Memoirs. All Alone. In the moonlight
There is a retired husband and wife team in a memoir-writing class I teach. She is always putting down her writing; he is always lifting her up and encouraging her, telling her that she is, after all, published.
I enjoy these moments where I see that a relationship can be good, when I remember that I actually do want the right man in my life– not one who cares solely about my body, but who cares somewhat for my soul, who understands that the basis of love is friendship– two people mutually supporting each other and actively loving one another.
Part of my problem is that I am the rare person who actually sets out to learn from others’ mistakes. When I was in college (after the whole “high maintenance” fiasco), I actively sought out lectures on love and marriage. (I spent a lot of time in the psychology department. Psychology was not my major.)
I really listened to what lecturers had to say– how hard marriage was, how important it was to find the right person, to be healthy and whole, to have something to give.
So, I worked on myself– to know myself: my faults, my foibles, my fetishes.
But, it seems, the people around me did not take this same “learn from others” (some might call it over-analytical) approach. And yet, I have watched the disillusion and disintegration of nearly every marriage that got together during that time.
Were they over-romantic in their ambitions? Blinded, so to speak? Were they not “whole” enough? Was it just dumb luck? I don’t know.
On the one hand, I’m glad I harkened all those lecturers’ advice, as I am not currently in the throes of an ugly divorce. On the other hand, if I was pursuing this knowledge, it was because of the assumption that I would always find someone to settle down with, start a family– all the things we take as a given part of life.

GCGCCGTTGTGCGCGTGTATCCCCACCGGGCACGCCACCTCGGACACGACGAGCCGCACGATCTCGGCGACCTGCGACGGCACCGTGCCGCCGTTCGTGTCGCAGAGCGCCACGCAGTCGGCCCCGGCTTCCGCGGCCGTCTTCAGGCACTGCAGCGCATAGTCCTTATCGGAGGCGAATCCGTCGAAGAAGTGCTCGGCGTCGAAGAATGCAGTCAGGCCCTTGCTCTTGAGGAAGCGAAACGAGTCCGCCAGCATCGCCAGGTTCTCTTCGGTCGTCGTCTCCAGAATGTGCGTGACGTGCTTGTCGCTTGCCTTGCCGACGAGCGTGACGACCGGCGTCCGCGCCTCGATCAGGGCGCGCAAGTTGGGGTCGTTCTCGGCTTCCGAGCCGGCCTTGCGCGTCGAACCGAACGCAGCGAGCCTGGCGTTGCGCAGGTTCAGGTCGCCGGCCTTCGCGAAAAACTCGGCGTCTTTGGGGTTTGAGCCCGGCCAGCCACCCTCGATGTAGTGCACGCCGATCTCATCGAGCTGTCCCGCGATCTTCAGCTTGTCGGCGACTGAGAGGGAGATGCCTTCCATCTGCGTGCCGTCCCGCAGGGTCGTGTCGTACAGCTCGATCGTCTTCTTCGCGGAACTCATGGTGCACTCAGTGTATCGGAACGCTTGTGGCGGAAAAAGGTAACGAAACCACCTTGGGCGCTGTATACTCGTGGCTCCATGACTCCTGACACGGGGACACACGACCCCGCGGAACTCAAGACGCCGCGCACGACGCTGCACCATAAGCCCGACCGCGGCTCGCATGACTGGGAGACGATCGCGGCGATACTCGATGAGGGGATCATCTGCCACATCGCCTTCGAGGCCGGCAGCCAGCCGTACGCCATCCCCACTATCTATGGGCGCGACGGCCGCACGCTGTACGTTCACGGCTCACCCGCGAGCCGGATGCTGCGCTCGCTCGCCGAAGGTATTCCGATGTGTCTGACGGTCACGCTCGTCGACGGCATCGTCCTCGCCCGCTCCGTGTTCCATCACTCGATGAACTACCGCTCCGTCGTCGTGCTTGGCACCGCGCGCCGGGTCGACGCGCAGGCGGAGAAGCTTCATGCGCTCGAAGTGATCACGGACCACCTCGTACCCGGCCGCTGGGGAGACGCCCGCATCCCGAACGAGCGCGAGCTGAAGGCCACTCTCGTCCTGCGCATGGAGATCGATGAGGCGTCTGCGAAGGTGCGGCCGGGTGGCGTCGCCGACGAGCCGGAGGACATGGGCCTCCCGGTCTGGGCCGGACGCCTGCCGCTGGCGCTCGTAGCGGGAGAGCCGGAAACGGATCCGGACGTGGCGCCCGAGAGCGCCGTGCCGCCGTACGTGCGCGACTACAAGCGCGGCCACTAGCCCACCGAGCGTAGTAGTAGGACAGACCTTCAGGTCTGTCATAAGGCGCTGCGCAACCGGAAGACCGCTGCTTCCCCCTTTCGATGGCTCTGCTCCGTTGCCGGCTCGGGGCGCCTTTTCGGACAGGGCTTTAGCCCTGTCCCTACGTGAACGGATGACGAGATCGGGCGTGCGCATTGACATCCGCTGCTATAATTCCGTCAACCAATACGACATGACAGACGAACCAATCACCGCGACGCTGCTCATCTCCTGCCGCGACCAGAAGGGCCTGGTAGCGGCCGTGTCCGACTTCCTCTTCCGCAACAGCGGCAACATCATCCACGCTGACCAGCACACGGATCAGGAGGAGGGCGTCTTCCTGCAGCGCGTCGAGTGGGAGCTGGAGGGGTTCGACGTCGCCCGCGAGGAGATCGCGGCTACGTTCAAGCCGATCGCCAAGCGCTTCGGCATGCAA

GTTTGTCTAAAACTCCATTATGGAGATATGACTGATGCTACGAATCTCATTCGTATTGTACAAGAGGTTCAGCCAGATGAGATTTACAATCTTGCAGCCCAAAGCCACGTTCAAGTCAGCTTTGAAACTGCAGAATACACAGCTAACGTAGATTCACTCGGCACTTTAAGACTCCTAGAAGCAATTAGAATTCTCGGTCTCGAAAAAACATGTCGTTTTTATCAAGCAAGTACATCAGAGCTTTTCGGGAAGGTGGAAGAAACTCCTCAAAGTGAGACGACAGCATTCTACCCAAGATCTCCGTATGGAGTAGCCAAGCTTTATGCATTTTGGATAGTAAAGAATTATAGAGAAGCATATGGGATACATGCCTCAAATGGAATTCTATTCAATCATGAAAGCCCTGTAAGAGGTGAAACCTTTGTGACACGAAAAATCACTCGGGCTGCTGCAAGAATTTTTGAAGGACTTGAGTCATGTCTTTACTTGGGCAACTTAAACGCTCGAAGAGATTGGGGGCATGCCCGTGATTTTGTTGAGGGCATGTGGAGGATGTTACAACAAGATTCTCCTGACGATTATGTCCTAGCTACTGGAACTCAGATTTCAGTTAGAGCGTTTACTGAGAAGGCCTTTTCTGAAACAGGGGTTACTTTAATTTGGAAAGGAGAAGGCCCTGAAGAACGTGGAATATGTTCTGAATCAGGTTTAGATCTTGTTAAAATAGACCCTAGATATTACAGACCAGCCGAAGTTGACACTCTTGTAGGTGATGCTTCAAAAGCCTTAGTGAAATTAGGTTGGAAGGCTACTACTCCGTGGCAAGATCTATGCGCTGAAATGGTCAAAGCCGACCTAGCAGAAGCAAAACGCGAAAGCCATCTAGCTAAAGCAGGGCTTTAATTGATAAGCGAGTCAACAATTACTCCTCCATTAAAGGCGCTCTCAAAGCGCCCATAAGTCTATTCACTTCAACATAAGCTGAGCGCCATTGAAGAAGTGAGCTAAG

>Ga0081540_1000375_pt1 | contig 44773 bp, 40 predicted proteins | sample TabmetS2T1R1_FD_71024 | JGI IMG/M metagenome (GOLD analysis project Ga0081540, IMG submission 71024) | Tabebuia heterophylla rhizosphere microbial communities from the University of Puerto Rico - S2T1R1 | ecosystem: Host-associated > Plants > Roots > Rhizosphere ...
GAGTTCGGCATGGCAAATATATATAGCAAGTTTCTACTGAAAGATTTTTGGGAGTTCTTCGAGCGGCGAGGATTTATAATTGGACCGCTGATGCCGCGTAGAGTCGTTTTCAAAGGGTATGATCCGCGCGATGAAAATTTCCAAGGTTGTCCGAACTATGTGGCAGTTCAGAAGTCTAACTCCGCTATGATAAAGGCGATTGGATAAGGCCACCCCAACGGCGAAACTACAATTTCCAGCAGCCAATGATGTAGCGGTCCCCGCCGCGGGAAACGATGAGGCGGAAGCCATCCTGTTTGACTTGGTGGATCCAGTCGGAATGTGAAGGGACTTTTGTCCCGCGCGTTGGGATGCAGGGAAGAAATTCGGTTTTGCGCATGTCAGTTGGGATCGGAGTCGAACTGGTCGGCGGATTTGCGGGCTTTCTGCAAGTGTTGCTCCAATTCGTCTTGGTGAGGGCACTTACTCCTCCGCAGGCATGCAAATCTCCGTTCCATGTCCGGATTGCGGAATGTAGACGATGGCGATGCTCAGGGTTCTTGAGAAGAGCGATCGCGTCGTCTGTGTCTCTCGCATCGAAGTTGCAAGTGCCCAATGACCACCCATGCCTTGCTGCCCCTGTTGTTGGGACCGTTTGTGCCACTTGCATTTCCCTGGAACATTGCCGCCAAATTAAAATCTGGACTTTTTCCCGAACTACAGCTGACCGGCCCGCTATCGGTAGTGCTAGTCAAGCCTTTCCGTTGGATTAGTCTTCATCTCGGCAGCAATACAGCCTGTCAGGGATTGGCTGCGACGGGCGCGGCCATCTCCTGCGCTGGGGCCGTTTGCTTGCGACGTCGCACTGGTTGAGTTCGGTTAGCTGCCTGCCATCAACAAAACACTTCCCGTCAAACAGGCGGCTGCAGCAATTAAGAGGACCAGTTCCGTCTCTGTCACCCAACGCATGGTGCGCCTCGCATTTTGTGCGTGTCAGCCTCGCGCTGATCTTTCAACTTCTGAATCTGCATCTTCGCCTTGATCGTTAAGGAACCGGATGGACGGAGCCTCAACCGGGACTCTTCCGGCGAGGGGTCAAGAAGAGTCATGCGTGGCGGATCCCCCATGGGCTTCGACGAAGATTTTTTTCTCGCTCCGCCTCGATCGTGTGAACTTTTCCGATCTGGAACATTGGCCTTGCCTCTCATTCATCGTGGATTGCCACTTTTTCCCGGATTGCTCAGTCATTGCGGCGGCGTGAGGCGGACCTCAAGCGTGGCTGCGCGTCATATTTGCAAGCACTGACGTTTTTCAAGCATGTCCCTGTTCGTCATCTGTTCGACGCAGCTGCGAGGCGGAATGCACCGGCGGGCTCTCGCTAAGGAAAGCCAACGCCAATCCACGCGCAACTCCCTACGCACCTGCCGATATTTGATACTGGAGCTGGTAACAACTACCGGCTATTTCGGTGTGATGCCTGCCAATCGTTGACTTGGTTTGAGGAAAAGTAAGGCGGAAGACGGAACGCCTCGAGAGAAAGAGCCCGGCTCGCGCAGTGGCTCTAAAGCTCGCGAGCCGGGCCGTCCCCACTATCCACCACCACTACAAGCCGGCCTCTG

Socrates said an unexamined life is not worth living– and I believe that wholeheartedly. The Beatles said “All you need is love.” I believe that too. Somewhere in there, there’s got to be a compromise– a person who has investigated herself and knows herself, but who can still find love and be cherished despite her inevitable imperfections– and love someone else despite (or perhaps because of) his.
I believe this can happen, and I believe it will– though my experience on the dating circuit has been rough ( to say the least) and the way so many men have tried to treat me makes it difficult at times to believe that a man can even love or cherish a woman.
I think it was Einstein (Maybe Edison– when it comes to details like quotes, I get these 2 “e” scientists mixed up) who said something like (and this is a gross paraphrase) “For every incorrect solution, we’re one step closer to the right solution.”
On optimistic days, I’d like to believe it’s like that with men– that every bad date means I am one step closer to finding Mr. Right.
And yet, it seems to work in the opposite way: that every step closer actually just leads me to the next big jerk.
It’s easy to get discouraged or to get a skewed view of men.
And so, I am grateful to couples like the one in my writing class who show me that real love, real friendship, real valuing of the other, can indeed exist between a man and a woman, and it’s not always an elusive fairy tale.